(Circuit Court, D. Nevaita.
TnAvELTIw MERCHANTS-LICENSE TAX-SUBD. 2, § 10, ART. 1, AND SUBD. 3, § 8, AnT. 1, OF THE OONSTITUTION.-A statute of Nevada provided that "every traveling merchant, agent, drummer or other person selling, or offering to sell, any goods, wares or merchandise of any kind, to be delivered at some future time, or carrying Sllmples and selling, or offering to sell, goods, wares or merchandise of any kind similar to such samples, to be delivered at some future time," should obtain a license, and pay $25 a month for the same. The statute further provided that any person without such license, .. so offering any goods, wares or merchandise for sale, sllall be guilty of a misdemeanor, and on conviction shall be fined in any sum not less than $50 nor more than $500." Held, (1) that said statute did not violate subd. 2, § 10, art. 1 of the constitution, prohibiting the states from laying imposts or duties on imports; (2) that such statute did not violate subd. 3, § 8, art. 1 of the constitution, conferring upon congress pQwer to "regulate commerce among the several states."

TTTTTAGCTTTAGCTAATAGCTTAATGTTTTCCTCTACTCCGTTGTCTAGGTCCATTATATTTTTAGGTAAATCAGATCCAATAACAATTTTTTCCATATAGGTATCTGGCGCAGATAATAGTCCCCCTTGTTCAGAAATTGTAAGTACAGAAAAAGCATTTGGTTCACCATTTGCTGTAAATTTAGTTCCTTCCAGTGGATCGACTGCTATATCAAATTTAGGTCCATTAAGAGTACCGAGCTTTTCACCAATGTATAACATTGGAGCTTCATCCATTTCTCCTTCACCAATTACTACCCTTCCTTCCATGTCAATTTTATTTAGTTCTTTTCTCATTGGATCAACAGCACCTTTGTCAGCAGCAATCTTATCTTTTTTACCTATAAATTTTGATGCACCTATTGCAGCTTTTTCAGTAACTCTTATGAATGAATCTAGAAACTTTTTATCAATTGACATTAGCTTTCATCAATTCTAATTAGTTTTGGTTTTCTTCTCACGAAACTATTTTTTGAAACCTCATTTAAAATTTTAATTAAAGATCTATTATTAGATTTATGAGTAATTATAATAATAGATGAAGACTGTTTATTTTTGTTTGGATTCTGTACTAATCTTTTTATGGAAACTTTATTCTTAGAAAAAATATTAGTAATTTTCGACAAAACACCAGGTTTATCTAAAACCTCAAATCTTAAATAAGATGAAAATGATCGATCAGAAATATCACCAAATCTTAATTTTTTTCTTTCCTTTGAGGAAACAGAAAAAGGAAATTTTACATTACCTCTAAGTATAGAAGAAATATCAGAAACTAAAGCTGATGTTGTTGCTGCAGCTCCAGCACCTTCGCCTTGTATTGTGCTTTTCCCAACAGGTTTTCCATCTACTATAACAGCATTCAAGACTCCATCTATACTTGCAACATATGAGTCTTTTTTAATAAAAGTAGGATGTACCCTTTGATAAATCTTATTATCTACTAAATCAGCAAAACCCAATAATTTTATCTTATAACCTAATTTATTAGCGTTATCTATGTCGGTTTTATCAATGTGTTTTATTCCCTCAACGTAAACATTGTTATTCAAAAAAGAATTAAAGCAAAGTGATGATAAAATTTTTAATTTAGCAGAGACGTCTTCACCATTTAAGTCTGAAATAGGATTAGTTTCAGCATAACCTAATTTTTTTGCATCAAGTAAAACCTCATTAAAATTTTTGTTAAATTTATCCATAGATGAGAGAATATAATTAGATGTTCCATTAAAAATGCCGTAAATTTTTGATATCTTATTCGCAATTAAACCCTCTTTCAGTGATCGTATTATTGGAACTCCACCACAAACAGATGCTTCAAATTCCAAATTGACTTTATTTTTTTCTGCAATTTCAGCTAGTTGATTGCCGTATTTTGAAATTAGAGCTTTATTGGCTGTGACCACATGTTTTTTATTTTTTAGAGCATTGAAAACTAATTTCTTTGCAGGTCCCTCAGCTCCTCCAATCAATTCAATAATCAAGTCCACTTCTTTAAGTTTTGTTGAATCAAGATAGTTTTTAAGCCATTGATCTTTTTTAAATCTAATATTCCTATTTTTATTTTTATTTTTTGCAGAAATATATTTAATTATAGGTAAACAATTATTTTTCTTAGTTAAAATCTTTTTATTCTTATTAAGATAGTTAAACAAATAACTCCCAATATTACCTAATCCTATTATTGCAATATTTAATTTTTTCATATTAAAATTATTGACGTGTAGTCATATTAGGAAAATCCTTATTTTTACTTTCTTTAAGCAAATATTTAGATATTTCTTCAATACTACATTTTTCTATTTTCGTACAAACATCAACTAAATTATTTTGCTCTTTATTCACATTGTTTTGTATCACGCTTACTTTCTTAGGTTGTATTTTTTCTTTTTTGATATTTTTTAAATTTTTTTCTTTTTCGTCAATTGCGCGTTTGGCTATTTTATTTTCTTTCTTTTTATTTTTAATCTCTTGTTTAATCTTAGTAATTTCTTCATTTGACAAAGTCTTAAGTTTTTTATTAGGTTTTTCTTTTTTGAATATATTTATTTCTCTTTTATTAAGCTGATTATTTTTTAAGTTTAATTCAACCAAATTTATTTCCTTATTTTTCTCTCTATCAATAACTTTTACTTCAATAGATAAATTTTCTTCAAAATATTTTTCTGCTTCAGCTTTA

Lewis IX Deal, for petitioner. Attorney General Murphy, for respondent.
SAWYER. C. J. The petitioner is a citizen of California, and in the employment of Adelsdufer & Co., merchants of San Francisco, Califomia, engaged in the coffee and spice trade. He was traveling is Nevada, engaged in such employment, offering to sell and selling such goods, wares and merchandise as his employers dealt in. Upon making sales he transU1itted the orders to said employers in San Francisco, who filled them and shipped the goods sold to the parties ordel'ing them, at their respective places of business in Nevada. For selling goods in the course of said employment at Virginia City, Nevada, he was arrested and held in custody upon a warrant issued upon a charge of having committed the offence of pursuing such business without having procured a license as required by the statute of Nevada, passed February 20, 1877, (St. 1877-79.) A writ of habeas corpus having been issued and the body of the prisoner produced, he now asks to be discharged from custody on the ground that said act is void, as being in violation of subdivision 3, section 8, article 1, of the Constitution of the United States, conferring upon congress power to "reguv.2,no.1-5